Foraminiferans are unicellular eukaryotes (protists) characterized by an extendable granuloreticulose pseudopodial net used in feeding, locomotion and other life processes. They are ubiquitous in aquatic environments, from terrestrial moist soils to the deepest parts of the ocean. They play an important role in ecosystem functioning and biogeochemical cycling, modifying the sediment structure, providing refuges and substrates for metazoans and other foraminiferans, influencing particle depositions on the seafloor, preventing larval settlement, and in some cases out-competing metazoans for scarce sources. They are main primary consumers of organic matter reaching the seafloor and play an important role in benthic food webs and the carbon cycle. Recent studies have revealed that some species are able to survive under high pCO2 concentrations in the laboratory making these potential survivors in a high CO2 world. Foraminifera, including soft-shelled species, are one of these underrepresented groups and need to be included in any consideration of local and global biodiversity. Besides being abundant and diverse in modern oceans, primitive foraminiferans and related protists could have been an important component of the late Neoproterozoic biota. Recent research shows that gromiids leave traces on the seabed, challenging the idea that metazoans appeared this early in the Earth´s history. Moreover, it has been suggested that the trace fossil Paleodictyon, represented on the modern ocean floor by enigmatic patterns of holes and subsurface burrows, is made by giant foraminiferans called xenophyophores.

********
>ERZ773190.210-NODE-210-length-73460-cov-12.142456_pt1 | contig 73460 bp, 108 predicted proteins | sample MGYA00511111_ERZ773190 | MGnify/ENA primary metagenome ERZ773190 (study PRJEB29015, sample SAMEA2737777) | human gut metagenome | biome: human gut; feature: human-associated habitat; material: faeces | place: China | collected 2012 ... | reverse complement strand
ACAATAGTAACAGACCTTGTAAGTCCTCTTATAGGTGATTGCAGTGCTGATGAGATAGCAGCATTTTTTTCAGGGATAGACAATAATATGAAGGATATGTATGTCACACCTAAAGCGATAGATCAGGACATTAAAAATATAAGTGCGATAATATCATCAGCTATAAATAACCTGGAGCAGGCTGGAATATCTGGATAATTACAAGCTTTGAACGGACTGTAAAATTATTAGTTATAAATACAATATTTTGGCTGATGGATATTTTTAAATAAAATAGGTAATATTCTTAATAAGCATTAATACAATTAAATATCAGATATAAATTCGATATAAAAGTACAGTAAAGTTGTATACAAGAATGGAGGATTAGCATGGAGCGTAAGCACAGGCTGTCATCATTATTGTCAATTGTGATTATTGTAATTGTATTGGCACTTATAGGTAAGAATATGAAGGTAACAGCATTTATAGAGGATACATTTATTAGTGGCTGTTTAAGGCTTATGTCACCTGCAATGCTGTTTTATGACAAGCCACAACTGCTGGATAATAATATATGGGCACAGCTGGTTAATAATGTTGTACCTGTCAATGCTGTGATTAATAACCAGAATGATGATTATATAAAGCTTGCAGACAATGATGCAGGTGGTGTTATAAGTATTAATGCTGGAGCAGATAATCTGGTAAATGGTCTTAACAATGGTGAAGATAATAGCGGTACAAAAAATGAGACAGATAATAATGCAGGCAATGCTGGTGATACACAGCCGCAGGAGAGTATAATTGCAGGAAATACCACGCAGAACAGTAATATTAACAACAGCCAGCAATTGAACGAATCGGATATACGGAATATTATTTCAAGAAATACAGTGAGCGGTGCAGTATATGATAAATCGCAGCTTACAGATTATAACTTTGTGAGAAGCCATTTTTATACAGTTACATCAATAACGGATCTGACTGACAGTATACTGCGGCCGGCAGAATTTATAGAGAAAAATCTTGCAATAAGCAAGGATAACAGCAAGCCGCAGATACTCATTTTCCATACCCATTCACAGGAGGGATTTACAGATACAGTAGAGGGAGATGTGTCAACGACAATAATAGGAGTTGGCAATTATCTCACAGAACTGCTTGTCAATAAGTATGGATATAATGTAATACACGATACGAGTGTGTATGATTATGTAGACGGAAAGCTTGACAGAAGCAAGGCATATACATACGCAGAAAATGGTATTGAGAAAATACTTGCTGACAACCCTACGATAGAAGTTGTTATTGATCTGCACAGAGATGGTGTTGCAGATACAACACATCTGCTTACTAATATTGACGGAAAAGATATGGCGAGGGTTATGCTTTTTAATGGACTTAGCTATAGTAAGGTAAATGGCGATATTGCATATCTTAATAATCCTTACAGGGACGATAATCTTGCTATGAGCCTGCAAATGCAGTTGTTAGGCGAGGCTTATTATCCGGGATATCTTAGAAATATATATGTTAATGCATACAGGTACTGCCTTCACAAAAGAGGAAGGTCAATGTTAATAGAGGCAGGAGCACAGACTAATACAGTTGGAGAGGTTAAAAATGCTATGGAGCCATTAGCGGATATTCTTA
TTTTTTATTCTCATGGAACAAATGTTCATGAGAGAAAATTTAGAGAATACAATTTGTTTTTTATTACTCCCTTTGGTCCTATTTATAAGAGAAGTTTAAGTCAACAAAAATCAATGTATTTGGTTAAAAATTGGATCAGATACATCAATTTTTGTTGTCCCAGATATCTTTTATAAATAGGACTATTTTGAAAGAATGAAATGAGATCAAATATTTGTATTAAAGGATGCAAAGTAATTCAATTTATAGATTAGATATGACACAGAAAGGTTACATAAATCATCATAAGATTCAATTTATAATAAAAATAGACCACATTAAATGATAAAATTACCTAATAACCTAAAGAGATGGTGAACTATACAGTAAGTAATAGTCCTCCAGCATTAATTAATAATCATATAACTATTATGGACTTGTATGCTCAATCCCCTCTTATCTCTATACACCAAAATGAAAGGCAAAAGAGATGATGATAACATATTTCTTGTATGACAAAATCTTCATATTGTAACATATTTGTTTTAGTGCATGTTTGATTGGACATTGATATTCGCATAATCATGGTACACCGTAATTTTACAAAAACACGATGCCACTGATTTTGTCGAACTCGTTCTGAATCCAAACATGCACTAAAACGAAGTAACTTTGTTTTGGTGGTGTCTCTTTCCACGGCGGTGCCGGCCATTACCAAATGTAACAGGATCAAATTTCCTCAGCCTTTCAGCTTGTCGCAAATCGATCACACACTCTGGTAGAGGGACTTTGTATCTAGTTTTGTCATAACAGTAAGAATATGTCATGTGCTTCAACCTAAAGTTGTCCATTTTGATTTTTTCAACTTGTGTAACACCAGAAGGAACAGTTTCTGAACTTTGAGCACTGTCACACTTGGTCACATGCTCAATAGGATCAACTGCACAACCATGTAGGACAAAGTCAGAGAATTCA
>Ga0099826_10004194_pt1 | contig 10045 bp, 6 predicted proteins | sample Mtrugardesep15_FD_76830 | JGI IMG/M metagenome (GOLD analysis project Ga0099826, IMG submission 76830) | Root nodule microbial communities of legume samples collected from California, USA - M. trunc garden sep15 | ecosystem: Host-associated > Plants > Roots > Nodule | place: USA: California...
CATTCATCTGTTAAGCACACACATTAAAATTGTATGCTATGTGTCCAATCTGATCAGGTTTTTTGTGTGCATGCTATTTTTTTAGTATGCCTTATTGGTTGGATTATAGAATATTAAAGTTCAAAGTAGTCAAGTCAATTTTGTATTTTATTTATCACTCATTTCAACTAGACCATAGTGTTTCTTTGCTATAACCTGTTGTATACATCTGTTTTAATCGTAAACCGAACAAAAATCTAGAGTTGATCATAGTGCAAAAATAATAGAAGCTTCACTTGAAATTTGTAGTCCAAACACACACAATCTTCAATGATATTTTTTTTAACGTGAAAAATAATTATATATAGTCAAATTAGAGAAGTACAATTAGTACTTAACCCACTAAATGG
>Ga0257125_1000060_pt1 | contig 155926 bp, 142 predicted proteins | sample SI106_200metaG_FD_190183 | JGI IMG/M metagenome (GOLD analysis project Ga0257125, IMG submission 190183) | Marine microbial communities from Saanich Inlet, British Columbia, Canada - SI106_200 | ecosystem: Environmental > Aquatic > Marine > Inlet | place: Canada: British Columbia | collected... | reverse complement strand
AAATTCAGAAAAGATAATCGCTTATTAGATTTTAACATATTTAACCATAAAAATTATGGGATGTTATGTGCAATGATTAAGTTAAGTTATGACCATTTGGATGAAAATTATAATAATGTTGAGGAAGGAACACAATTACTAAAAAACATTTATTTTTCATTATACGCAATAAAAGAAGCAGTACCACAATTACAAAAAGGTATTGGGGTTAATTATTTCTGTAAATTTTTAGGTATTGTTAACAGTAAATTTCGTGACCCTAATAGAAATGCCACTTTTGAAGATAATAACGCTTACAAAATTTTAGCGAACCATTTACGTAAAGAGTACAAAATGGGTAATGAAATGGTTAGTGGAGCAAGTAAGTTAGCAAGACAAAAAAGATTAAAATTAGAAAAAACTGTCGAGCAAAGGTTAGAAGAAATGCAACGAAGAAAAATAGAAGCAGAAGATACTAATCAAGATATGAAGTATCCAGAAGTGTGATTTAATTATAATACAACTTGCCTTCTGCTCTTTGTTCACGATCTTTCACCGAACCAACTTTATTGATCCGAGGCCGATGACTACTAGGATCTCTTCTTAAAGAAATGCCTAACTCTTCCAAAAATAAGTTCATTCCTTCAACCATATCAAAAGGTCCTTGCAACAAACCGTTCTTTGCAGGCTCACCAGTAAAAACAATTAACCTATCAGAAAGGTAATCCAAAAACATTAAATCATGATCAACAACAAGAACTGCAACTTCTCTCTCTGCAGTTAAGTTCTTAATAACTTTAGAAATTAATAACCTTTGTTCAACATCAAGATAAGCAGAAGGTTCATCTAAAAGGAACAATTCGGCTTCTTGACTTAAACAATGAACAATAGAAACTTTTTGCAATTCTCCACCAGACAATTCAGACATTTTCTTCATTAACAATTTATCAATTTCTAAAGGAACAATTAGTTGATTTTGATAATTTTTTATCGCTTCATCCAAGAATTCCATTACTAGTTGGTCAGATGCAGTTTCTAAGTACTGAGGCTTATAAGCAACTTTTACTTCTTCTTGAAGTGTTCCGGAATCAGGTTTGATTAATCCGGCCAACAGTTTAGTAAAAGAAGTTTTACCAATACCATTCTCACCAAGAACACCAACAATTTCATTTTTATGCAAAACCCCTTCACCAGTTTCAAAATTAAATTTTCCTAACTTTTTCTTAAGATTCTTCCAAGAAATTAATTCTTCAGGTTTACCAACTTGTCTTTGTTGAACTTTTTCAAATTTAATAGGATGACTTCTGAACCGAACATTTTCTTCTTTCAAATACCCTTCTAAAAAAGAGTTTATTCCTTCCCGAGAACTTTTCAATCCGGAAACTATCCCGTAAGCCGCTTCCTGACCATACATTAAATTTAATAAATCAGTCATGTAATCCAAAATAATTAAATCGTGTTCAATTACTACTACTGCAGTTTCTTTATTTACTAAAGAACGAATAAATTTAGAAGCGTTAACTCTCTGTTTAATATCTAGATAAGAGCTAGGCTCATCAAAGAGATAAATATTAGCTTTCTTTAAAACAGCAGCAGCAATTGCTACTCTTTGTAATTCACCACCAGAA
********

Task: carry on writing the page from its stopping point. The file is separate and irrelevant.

Ana Aranda da Silva


Unidade de Geologia Marinha

Estrada da Portela

Zambujal - Alfragide

Apartado 7586

2721-866 Amadora


Tel: +351 919072232


Deepsea foraminifera from the Portuguese Margin

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